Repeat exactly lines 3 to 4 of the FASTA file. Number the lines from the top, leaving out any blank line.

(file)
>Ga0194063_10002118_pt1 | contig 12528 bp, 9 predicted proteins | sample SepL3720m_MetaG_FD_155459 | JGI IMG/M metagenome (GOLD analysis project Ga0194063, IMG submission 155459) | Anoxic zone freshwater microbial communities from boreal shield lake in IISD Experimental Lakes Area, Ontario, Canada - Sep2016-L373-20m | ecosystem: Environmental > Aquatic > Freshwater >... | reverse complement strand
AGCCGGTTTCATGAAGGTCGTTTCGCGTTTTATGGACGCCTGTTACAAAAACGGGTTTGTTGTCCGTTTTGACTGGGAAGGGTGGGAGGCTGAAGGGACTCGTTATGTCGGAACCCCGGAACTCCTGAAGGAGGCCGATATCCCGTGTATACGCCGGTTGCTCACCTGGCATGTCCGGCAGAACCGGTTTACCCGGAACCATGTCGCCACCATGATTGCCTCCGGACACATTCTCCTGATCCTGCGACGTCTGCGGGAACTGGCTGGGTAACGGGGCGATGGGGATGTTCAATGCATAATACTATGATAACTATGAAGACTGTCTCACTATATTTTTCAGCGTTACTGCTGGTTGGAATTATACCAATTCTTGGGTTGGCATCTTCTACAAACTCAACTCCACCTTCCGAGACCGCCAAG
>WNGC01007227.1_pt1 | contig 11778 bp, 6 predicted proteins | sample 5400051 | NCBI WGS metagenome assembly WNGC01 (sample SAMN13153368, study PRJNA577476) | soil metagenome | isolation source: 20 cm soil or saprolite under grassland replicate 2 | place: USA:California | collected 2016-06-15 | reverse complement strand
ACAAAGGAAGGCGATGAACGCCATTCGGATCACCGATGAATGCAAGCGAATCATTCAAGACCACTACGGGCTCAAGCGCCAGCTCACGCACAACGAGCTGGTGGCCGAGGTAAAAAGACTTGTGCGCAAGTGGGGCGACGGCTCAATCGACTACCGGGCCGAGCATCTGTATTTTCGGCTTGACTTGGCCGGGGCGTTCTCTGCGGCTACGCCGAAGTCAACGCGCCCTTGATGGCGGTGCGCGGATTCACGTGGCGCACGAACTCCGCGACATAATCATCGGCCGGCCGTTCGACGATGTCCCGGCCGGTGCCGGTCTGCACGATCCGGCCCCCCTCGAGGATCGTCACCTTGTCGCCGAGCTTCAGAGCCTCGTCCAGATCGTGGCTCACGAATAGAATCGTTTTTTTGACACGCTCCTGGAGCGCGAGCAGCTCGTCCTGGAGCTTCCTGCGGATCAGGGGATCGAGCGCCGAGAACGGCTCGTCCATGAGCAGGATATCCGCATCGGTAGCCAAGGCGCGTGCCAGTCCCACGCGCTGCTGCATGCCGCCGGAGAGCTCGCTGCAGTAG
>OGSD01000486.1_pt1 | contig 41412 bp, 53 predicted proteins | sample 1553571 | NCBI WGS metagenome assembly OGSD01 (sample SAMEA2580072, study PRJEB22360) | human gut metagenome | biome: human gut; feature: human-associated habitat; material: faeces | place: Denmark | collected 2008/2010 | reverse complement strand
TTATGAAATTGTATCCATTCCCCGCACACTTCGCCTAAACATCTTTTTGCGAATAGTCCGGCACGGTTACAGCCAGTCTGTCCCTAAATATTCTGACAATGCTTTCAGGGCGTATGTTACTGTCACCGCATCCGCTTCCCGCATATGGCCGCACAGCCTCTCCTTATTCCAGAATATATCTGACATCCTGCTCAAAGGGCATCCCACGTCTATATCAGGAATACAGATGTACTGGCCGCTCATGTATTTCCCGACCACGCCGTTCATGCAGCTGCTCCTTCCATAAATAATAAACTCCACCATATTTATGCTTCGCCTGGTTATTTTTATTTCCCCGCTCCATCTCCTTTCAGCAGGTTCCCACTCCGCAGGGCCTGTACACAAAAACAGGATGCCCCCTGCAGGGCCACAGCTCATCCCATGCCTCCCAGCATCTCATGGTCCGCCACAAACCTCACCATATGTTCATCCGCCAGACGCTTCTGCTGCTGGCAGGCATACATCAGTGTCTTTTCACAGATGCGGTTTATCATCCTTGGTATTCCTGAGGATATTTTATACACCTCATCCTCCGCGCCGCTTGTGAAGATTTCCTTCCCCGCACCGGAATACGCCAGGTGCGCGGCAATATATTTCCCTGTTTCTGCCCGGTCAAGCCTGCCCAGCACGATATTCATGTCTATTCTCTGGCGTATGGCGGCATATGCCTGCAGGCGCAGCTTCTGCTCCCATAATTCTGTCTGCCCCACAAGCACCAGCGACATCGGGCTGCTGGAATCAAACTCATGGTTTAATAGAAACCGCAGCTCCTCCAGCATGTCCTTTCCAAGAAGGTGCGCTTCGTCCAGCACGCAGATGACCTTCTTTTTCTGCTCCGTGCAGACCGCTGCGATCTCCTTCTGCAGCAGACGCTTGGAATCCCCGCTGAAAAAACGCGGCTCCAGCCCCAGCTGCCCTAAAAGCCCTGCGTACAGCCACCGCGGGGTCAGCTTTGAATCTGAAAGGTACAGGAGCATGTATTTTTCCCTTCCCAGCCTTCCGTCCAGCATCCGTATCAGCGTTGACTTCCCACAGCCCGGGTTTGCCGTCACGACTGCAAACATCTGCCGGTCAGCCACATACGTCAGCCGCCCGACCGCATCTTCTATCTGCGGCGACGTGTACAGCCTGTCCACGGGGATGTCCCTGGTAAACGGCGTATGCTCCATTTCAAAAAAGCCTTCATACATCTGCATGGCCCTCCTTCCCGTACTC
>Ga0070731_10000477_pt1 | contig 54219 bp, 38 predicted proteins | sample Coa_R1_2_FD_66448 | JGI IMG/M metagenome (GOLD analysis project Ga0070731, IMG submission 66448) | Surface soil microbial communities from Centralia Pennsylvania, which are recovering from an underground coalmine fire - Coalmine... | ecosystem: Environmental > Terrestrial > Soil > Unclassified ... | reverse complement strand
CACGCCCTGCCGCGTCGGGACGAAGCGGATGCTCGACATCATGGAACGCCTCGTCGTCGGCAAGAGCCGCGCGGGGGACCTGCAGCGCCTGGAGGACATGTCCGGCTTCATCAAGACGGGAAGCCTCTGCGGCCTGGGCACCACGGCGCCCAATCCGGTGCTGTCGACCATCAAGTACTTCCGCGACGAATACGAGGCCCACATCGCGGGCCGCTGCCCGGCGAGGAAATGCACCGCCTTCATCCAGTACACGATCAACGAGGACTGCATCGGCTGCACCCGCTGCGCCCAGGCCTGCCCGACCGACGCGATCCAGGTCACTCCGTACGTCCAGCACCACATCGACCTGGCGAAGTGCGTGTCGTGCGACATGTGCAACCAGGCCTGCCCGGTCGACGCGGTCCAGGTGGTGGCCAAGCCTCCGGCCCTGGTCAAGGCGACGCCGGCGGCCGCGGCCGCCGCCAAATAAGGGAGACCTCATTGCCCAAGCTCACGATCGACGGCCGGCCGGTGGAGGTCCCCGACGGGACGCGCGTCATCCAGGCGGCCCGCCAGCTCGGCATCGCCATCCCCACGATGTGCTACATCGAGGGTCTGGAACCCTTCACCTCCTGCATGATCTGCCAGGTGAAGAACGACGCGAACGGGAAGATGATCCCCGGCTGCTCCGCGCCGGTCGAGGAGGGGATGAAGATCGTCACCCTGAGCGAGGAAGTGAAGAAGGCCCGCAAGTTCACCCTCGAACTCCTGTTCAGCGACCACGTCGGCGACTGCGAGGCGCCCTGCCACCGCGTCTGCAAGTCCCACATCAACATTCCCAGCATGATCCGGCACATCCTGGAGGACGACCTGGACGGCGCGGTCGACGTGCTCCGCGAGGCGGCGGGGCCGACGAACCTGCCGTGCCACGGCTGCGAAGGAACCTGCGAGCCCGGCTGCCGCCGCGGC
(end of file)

>WNGC01007227.1_pt1 | contig 11778 bp, 6 predicted proteins | sample 5400051 | NCBI WGS metagenome assembly WNGC01 (sample SAMN13153368, study PRJNA577476) | soil metagenome | isolation source: 20 cm soil or saprolite under grassland replicate 2 | place: USA:California | collected 2016-06-15 | reverse complement strand
ACAAAGGAAGGCGATGAACGCCATTCGGATCACCGATGAATGCAAGCGAATCATTCAAGACCACTACGGGCTCAAGCGCCAGCTCACGCACAACGAGCTGGTGGCCGAGGTAAAAAGACTTGTGCGCAAGTGGGGCGACGGCTCAATCGACTACCGGGCCGAGCATCTGTATTTTCGGCTTGACTTGGCCGGGGCGTTCTCTGCGGCTACGCCGAAGTCAACGCGCCCTTGATGGCGGTGCGCGGATTCACGTGGCGCACGAACTCCGCGACATAATCATCGGCCGGCCGTTCGACGATGTCCCGGCCGGTGCCGGTCTGCACGATCCGGCCCCCCTCGAGGATCGTCACCTTGTCGCCGAGCTTCAGAGCCTCGTCCAGATCGTGGCTCACGAATAGAATCGTTTTTTTGACACGCTCCTGGAGCGCGAGCAGCTCGTCCTGGAGCTTCCTGCGGATCAGGGGATCGAGCGCCGAGAACGGCTCGTCCATGAGCAGGATATCCGCATCGGTAGCCAAGGCGCGTGCCAGTCCCACGCGCTGCTGCATGCCGCCGGAGAGCTCGCTGCAGTAG